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These Adorable Bunnies Are Helping Sick, Aging People Feel Calmer

For years, pet lovers have known the power animals have to brighten up the darkest of days with their unconditional love and affection. From care homes to hospices, visits from four-legged friends can literally transform a person’s life. But normally we associate such visits with dogs — or sometimes cats — so imagine the surprise for animal lover Hazel, when she discovered her own pet rabbits loved visiting her local nursing home.

It all began last December, when Hazel’s mum, Margaret, spent a few weeks in a respite unit for people with Alzheimer’s. “Mum was very confused about the change and wasn’t settling at all well. To calm her down when I wasn’t there, the staff would tell her I was looking after my bunnies at home,” explains Hazel. “Mum associates me with my rabbits and that brought her comfort.” Then Hazel had the bright idea of taking her rabbits to visit her mum…

“Staff loved the idea. They already had a visiting Pets As Therapy dog and knew the positive effect my rabbits could have on all residents.

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‘Life was just getting too much, then suddenly this bunny took over my world’ “Within minutes of bringing Mopsy and Mumbles to Mum’s room, the colour came right back to her cheeks. She was really engaged and I was so struck by the change,” exclaims Hazel.

After this initial success, Hazel was keen to continue her bunny visits. “Other residents would come to say hello and one lady with real memory problems even remembered me and the rabbits from a previous meeting. I didn’t expect that — she even surprised the staff.” And Hazel’s fluffy friends have a positive effect on everyone.

“The reactions are of wonderful, unbridled joy,” she says. “Rabbits give so much and people need to realise how these little creatures, with their individual personalities, can really help. Time just disappears when we’re there. The residents don’t want to stop stroking the rabbits or watching them play. They’re just so precious,” she smiles.

Hazel grew up with rescue cats, dogs and even horses, but bonded with her daughter’s rabbit, Pompey, in 2013. Hazel was going through a tough time with work-related stress, looking after her mum, and coping with a major illness of her own. But no sooner had this baby bunny hopped onto her lap than her troubles simply melted away.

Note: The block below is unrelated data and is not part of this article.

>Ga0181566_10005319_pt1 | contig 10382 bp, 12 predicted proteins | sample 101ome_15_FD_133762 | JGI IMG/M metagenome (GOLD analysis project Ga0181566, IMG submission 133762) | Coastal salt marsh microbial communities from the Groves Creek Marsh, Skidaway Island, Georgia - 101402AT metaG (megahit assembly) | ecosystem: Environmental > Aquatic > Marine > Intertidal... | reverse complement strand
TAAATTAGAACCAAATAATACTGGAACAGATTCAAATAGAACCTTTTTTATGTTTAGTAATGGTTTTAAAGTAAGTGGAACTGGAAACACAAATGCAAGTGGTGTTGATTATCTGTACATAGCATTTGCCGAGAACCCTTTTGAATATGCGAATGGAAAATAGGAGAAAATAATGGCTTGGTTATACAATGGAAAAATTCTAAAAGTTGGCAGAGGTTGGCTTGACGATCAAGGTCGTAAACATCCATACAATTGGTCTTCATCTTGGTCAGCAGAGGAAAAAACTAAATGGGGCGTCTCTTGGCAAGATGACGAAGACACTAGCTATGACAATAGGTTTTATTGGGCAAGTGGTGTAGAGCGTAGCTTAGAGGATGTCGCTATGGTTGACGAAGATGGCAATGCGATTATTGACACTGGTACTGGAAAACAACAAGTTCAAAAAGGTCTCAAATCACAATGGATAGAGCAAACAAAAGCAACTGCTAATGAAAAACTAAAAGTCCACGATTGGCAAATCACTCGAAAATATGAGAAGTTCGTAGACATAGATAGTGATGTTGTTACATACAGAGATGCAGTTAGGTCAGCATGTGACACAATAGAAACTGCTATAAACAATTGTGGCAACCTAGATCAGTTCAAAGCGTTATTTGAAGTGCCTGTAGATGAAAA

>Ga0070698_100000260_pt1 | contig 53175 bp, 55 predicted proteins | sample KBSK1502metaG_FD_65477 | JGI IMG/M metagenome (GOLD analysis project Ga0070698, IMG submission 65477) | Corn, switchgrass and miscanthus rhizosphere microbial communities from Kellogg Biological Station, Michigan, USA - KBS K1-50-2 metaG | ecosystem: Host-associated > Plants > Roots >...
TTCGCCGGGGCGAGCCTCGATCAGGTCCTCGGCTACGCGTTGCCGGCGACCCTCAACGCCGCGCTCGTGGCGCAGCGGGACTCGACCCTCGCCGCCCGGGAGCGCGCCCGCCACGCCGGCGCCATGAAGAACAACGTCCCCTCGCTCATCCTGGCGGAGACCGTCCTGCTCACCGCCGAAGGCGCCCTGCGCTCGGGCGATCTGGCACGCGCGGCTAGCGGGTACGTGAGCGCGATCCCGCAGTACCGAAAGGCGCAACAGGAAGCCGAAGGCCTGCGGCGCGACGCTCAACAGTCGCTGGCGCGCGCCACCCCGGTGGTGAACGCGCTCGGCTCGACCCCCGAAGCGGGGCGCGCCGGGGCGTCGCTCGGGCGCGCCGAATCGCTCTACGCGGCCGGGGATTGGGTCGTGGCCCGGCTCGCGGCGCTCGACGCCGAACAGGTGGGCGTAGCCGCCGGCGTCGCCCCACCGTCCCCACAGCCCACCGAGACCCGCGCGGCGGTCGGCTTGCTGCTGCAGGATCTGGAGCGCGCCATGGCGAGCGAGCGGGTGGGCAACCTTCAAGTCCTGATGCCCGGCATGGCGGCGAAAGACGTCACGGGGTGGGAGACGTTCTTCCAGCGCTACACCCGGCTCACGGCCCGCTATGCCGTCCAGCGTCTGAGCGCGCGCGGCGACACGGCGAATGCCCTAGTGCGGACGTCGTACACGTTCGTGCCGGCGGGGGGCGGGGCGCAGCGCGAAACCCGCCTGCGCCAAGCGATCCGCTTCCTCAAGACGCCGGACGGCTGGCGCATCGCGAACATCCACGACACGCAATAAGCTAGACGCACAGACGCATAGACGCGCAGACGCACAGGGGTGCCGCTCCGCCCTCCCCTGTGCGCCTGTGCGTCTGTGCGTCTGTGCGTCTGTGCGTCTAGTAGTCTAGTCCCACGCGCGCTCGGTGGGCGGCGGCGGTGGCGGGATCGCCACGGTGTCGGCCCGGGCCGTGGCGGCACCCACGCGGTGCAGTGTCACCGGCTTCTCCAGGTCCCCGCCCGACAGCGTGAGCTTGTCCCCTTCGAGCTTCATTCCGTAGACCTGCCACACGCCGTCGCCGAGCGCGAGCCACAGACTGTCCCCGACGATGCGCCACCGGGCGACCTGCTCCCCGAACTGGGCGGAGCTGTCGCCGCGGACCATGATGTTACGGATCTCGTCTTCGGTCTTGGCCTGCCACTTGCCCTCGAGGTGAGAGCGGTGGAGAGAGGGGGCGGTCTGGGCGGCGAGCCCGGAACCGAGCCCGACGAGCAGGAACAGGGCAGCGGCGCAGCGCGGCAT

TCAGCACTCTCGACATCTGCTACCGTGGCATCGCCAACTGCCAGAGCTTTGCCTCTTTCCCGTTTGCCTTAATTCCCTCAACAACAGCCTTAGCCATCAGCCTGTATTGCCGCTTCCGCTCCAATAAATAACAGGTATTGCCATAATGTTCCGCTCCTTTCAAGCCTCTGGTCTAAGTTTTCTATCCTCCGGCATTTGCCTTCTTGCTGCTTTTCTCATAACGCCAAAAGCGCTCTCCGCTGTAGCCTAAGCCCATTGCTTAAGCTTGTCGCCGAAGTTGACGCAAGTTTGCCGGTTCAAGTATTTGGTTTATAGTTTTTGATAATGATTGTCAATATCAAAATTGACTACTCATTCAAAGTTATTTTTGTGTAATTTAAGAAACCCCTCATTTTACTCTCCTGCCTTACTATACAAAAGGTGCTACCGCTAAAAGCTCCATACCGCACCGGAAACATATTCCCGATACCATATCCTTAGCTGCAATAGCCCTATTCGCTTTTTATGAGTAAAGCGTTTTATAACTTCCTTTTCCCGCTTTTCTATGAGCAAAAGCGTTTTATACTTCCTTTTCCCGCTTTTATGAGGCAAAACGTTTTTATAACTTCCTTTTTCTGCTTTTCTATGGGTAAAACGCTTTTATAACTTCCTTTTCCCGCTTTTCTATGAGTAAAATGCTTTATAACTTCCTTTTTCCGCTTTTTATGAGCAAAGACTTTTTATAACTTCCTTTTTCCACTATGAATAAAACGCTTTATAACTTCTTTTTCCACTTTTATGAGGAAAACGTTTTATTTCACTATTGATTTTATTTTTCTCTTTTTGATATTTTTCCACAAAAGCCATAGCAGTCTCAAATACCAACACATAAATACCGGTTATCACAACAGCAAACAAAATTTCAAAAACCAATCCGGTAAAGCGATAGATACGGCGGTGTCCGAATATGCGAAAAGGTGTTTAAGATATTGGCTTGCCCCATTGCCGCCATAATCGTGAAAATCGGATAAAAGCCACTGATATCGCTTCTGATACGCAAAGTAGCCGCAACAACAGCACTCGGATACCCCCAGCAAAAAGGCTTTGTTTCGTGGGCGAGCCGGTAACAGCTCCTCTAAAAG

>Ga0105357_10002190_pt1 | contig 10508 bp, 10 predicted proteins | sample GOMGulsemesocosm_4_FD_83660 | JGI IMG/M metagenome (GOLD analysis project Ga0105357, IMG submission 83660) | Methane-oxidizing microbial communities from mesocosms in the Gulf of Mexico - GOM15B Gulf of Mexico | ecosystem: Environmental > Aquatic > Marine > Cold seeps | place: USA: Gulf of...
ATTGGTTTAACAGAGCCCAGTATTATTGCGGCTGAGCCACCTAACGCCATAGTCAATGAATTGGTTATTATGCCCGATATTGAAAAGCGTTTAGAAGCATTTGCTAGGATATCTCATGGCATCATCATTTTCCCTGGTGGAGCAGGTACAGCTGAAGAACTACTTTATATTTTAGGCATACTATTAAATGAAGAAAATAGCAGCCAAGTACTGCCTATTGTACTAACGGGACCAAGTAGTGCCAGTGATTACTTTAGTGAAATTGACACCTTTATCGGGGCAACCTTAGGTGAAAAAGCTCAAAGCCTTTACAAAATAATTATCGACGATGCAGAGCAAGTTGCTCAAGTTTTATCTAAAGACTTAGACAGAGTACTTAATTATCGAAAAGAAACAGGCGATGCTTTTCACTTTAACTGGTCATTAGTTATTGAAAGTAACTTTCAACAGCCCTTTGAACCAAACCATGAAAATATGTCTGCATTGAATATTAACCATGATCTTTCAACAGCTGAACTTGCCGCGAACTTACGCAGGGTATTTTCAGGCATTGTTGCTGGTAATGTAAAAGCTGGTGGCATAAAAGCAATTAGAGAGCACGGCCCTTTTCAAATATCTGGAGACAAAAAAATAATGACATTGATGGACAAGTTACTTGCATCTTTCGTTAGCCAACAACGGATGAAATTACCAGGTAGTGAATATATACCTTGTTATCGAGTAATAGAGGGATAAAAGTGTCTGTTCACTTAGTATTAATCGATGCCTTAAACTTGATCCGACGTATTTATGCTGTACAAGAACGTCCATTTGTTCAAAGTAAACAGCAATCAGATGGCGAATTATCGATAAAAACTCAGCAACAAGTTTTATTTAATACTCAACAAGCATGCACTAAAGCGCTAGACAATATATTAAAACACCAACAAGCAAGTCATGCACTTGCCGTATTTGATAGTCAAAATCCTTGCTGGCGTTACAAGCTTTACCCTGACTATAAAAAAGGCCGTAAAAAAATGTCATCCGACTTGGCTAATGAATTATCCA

“I couldn’t take my eyes off that little bundle of fluff,” remembers Hazel. “Life was just getting too much, then suddenly this bunny took over my world. Nothing else had that effect.”

A forever love of bunnies

Once Hazel and Pompey had bonded, daughter Molly couldn’t bear to separate them – and Hazel’s love of bunnies took off. Today, Hazel shares her home with 15 rescue bunnies, who live in a luxury barn built by her son Kyle… and her partner Robert. “Robert’s convinced he’d get more attention if he had bigger ears,” Hazel laughs. “He sits in the front room watching TV while I’m usually out the back with the rabbits, but he does love them – he came with me when we first took Mopsy and Mumbles out.”

‘The residents don’t want to stop stroking the rabbits or watching them play’ However, not all bunnies are suited to therapy visits. Being handled is very stressful for some rabbits and most don’t like being picked up. As prey animals, they view handling as predatory behaviour, which scares them.

“I take Mopsy and Mumbles because they’re happy to be handled, kissed and cuddled,” says Hazel. She also suggests that rabbits be neutered or spayed, not only because it prevents unwanted litters, but because it also calms their hormones and helps them relax. It has lots of health benefits, too.

bunny love

But a lot of time and effort is required to look after rabbits. Hazel advises not taking one in on a whim, or leaving them for children to look after. And adopting a bunny, rather than buying one from a pet shop, is much more beneficial, which is why all Hazel’s bunnies are from rescue centres, or adopted from situations where they were no longer wanted.

Rabbits are very emotionally aware, too, and love attention, which is why they make fabulous therapy pets. “My bunny knows when I’m having a bad day,” says Hazel. “She’ll hop up and kiss my face and even purrs with her teeth! She’ll put her feet out and stretch as if to say, ‘I’m comfy, give me lots of love.’

“Now I can pass on that experience to others, when I take my rabbits visiting. I’m sure that’s why they came into my life.”

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Since December, Hazel has regularly visited local care homes and is thrilled with the response her rabbits are receiving. “I’ve just bought Mopsy and Mumbles some ‘official’ jackets from America, where bunnies as therapy are better known,” she says, with excitement. “They arrived last month; a blue one and a pink one. They say ‘therapy rabbit’ and have a carrot on each! I’ll take them out wearing the vests now, as a step towards more official recognition.”

Hazel would love the idea of therapy bunnies to get going in the UK, but for now she’s incredibly grateful for the comfort these wonderful animals have brought her and her family. “My bunnies give me a reason to get up every day. They’ve been a massive lift for Mum, and for other dementia sufferers, too. They could help so many more people, I’m certain. And I can’t stress that strongly enough.”

To find out more about Hazel’s bunnies and catch up with their therapy work, search for ‘Pompey and Friends’ on Facebook.

For more information on what wonderful pets rabbits make – and how to care for them – visit

This post was written by Alison James. For more, check out our sister site Yours.

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